A guide to the best horror DVDs to watch this autumn
Including Soulmate, The Purge, Afflicted, Zombeavers and Night of the Comet
Henry Northmore rounds up a fright night of movies and TV shows to jangle the nerves and scare your pants off.
Hallowe’en is almost upon us so it's the perfect time to rifle through the darkest corners of the DVD cupboard for a selection of horror movies available this October. And it's a grab bag witches brew of genres starting with British ghost story Soulmate (Soda Pictures) ●● which treads some familiar ground as Audrey (Anna Walton) heads to a remote county cottage to escape her troubled past. There are a couple of competent moments of creeping dread before she starts having conversations with her resident apparition. Watchable but lacks pace and its own identity.
Christian Slater and Vinnie Jones together at last in Way of the Wicked (Signature) ● a dreary yawnfest that takes its cues form Carrie and The Omen as Slater plays a priest trying to track down a kid with psychic powers. Jones is also completely miscast as a sensitive single dad trying to reconnect with his daughter. The terrible acting and hammy plot are the only scary things on offer here. Avoid.
Sci-fi movies usually focus on the frontline heroes leading the charge against the alien hordes. Extraterrestrial (Icon) ●● takes a different root focusing on a small group trapped in an apartment complex in Madrid. They get bogged down in petty jealousy and squabbles rather than explosions, ray guns or intergalactic beasties. Unfortunately none of the characters are very likable so it's hard to care either way. More Spanish thrills from nihilistic home invasion thriller Kidnapped (Icon) ●●●. Tense, wince inducingly nasty and gripping from start to finish as a family are terrorised by masked hoods.
Imagine a future America where any crime is legal for one night of the year. Murder, death and destruction all in the name of catharsis to keep the country safe. A great if little farfetched premise and The Purge Boxset (Universal) ●●● is full of thrills as society unleashes its inner fury. Surprisingly the sequel Purge: Anarchy is actually the stronger film.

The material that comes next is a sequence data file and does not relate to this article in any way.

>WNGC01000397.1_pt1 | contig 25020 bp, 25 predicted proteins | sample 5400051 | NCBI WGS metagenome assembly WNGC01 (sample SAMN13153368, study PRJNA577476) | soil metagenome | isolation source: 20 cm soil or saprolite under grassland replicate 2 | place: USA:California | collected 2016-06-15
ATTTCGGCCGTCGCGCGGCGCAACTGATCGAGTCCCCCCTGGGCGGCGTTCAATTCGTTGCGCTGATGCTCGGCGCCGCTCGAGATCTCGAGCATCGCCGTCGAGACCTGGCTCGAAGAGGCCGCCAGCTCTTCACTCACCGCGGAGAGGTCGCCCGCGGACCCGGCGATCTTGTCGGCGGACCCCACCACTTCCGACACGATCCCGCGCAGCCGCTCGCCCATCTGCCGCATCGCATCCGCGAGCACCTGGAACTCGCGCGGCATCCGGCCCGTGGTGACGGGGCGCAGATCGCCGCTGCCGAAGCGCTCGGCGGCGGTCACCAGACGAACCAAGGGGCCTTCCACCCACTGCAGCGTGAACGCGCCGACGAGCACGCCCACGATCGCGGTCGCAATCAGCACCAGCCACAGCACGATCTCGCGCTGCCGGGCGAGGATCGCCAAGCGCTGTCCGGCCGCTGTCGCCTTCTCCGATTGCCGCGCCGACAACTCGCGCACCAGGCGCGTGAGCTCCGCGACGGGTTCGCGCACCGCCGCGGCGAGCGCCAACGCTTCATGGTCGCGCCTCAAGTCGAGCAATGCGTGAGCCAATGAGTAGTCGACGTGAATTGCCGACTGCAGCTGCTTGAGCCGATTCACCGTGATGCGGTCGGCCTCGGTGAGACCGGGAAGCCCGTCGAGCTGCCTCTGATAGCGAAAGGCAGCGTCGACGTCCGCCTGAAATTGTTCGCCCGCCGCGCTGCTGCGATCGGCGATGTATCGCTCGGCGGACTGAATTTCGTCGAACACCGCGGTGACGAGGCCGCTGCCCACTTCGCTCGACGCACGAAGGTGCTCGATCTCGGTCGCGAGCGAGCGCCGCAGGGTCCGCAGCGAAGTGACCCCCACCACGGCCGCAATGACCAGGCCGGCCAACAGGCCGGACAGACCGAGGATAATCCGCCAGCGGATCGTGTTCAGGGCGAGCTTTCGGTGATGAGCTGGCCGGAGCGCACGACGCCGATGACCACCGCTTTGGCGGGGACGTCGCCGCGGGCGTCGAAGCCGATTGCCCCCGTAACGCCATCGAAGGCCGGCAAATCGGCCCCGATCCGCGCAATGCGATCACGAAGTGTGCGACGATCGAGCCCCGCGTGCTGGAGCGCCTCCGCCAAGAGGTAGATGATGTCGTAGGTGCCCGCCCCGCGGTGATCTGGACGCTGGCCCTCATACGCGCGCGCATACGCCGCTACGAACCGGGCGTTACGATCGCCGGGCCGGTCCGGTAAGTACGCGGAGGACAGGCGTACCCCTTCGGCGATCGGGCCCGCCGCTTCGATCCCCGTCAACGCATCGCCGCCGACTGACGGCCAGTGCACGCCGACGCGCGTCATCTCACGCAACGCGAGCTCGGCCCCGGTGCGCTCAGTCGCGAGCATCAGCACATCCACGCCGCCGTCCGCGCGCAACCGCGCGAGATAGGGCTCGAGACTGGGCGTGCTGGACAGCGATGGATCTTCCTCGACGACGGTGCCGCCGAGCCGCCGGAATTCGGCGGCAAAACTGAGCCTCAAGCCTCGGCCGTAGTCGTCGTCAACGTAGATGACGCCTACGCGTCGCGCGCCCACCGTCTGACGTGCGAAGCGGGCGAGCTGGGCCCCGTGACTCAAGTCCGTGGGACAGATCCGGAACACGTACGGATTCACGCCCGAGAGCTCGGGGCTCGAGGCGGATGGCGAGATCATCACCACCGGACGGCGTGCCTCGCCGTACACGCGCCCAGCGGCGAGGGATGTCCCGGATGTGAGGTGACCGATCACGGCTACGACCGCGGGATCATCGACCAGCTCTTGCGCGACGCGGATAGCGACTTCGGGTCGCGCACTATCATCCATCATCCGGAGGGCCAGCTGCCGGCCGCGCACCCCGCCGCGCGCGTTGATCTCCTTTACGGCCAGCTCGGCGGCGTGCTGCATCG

The 80s was a golden era in horror and there are plenty of films that ape the decade's style. Any film that has the cojones to call itself Zombeavers (Universal) ●●● better have the guts to follow through. Fortunately it's gloriously stupid as a group of college kids find their cabin in the woods besieged by undead flesh eating aquatic rodents. To be honest they look like evil muppets but Zombeavers is great fun if you are in the mood for some dumb retro fun. There's some scrappy fun to be had with Lucky McKee's All Cheerleaders Die (Altitude) ●●● and its mix of high school witchcraft and zombie comedy.
For genuine 80s action Night of the Comet (Arrow Video) ●●● is a light and frothy romp as two valley girls find themselves amongst the last survivors after a passing comet turns nearly everyone else to dust and rest into raving astro-zombies. Incredibly cheesy but kinda fun. If you want to go even more retro try the Blu-ray double bill boxset of Blacula The Complete Collection (Eureka Entertainment) ●●●, William Marshall is excellent as the lead in this Blaxploitation Dracula remix.
It's impossible to talk about horror without at least one found footage feature, but wait come back Afflicted (Sony) ●●● is actually pretty good. Two pals (Derek Lee and Clif Prowse) set out on a trip round the world but one of them picks up a mysterious illness after a dodgy late night encounter in Paris. The documented deterioration is pretty compelling before it inevitably drifts into 'why the hell are you still filming this' territory.
Finally we end with two TV series. Horror on the small screen has exploded in popularity in recent years mainly due to shows like American Horror Story: Coven (20th Century Fox) ●●●●. That each series of AHS is a standalone story is a canny move and you can sink your teeth directly into this third series even if you haven't seen the other two. The first season was a haunted house, the second was set in a mental asylum and Coven finds us at a school for witches in New Orleans. A lighter and more teen-centric series (starring Emma Roberts, Taissa Farmiga and Gabourey Sidibe) but as usual it's the older cast that excel (particularly Jessica Lange). Robert Rodriguez has turned his own movie into From Dusk Till Dawn: Season One (entertainment one) ●●●. Stretching out the original 108 minute plot over ten episodes drags in places but also adds multiple layers of exposition as the murderous Gecko brothers (now played by DJ Cotrona and Zane Holz) unwittingly end up at a bar infested by vampire snake people. Just don't expect the high gloss of your usual US TV imports, this is low-mid budget but Rodriguez certainly knows how to make a little money go a long way.